Gift to USF honors Julie Harmon
Gift will establish an endowed chair, endowed graduate fellowship in chemistry
Feb. 14, 2022
The University of South Florida today announced a generous estate gift from Robert “Chip” Harmon in honor of his late wife, Julie Harmon, a pioneering polymer chemist and professor at USF for 25 years.
The gift, made through the USF Foundation, will establish the Dr. Julie Harmon Endowed Chair in Chemistry as well as the Dr. Julie Harmon Endowed Graduate Fellowship in Chemistry, both benefitting the College of Arts and Sciences. This will be the college’s first endowed chair in materials chemistry.
“Dr. Harmon left an indelible mark on not only the University of South Florida, but on the world through her inventions and her students,” said USF President Rhea Law. “This generous gift from Mr. Harmon will serve to further cement her legacy at the university.”
The majority of the endowment will be used to support the chair holder’s scholarly work, including support for graduate and postdoctoral students. The remainder of the gift will be used to offer fellowships to graduate students with preference for those pursuing studies in materials science.
“I wanted to do something in her honor,” said Harmon, a retired pharmacist who met Julie during his studies at Duquesne University in Pittsburgh. The two were married for 48 years. “I wanted to make sure she had a legacy that would be remembered. She loved her job. She loved research. She was in STEM before they called it STEM.”
One of Julie’s former students, Kadine Mohomed, PhD, praised her “brilliance, tenacity and vulnerability.”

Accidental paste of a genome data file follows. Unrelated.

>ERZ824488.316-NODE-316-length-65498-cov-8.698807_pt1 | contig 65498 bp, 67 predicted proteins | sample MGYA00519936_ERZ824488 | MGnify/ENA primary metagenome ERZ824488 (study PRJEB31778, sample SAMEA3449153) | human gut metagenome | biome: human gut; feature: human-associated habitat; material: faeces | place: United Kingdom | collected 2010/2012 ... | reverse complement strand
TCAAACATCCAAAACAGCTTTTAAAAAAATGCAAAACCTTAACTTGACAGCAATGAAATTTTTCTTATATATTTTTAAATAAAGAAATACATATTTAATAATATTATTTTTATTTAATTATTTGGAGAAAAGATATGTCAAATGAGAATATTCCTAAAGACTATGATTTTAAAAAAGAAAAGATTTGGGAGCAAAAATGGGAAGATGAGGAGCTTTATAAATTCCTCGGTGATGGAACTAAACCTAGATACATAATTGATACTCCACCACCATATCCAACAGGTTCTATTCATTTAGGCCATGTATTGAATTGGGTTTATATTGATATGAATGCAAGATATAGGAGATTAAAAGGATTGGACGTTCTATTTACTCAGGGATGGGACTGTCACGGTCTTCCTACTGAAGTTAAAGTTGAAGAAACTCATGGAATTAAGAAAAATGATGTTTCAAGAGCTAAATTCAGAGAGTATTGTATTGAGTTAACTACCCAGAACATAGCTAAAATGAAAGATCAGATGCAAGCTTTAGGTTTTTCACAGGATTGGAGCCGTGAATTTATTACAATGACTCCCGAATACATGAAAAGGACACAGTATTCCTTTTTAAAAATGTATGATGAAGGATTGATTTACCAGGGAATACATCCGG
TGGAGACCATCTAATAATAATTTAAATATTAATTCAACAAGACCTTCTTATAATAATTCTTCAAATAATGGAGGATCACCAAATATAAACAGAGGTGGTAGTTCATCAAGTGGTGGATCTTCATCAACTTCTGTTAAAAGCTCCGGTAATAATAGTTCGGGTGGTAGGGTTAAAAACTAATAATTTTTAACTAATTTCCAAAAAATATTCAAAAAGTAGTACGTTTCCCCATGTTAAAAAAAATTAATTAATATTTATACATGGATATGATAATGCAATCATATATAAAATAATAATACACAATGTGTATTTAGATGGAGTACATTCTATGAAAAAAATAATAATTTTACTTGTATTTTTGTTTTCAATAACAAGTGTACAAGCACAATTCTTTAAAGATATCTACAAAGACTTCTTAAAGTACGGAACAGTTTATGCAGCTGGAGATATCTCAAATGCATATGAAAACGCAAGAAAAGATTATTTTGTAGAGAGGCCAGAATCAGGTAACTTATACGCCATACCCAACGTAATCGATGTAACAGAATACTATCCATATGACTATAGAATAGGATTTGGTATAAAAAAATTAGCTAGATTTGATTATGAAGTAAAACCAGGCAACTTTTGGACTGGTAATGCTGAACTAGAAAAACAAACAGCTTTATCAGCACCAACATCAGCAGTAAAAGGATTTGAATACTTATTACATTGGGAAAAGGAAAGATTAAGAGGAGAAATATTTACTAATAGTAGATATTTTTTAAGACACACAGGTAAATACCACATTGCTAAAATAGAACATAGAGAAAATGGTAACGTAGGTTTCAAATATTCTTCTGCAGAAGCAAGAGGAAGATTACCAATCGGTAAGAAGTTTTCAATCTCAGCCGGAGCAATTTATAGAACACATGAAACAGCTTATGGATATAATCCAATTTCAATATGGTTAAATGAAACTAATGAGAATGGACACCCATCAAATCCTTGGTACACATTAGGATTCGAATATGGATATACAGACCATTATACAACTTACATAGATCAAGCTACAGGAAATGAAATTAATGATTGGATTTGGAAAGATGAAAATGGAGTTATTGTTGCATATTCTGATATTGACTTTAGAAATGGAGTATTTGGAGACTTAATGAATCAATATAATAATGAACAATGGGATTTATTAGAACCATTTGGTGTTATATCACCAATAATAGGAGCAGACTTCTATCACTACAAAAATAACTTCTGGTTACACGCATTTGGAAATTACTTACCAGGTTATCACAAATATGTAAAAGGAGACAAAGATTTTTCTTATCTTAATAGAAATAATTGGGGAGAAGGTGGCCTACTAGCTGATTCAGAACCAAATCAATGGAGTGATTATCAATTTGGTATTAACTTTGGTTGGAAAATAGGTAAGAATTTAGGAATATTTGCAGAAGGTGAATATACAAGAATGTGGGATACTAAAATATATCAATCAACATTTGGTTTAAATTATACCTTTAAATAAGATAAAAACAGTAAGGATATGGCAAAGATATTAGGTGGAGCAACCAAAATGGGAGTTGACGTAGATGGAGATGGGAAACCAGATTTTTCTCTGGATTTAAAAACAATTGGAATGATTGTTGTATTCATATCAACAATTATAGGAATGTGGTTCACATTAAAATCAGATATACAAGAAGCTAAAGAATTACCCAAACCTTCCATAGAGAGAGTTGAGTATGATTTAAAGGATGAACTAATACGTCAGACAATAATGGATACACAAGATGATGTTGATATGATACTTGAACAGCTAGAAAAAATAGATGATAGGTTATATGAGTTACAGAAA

“Her mentorship continues to shape my professional career on a daily basis. (She) inspired me to be a female scientist who is unwilling to dilute myself in order to fit in with the crowd,” said Mohomed, now a lead expert in thermal analysis of materials at W.L. Gore & Associates, an American multinational manufacturing company best known as the developer of waterproof, breathable Gore-Tex fabrics. “Julie initiated the spark that has allowed me to set my own path in my career. I am eternally grateful to Julie for her mentorship and belief in me.”
Julie’s career spanned both industry and academia. Before joining the USF faculty in 1993, she was a polymer research chemist at Eastman Kodak Research Laboratories. Her inventions there significantly advanced the capabilities of color printing. She later made groundbreaking advances in polymer nanotubes, radiation-resistant coatings and compounds used to detect improvised explosive devices. In all, she held 10 patents and was posthumously named a senior member of the National Academy of Inventors.
“Dr. Harmon touched the lives of so many during her years at USF, including her colleagues on the faculty and the students in her classroom and lab,” said USF Foundation CEO Jay Stroman. “We are grateful for her service and thank Mr. Harmon for this lasting tribute to her accomplishments.”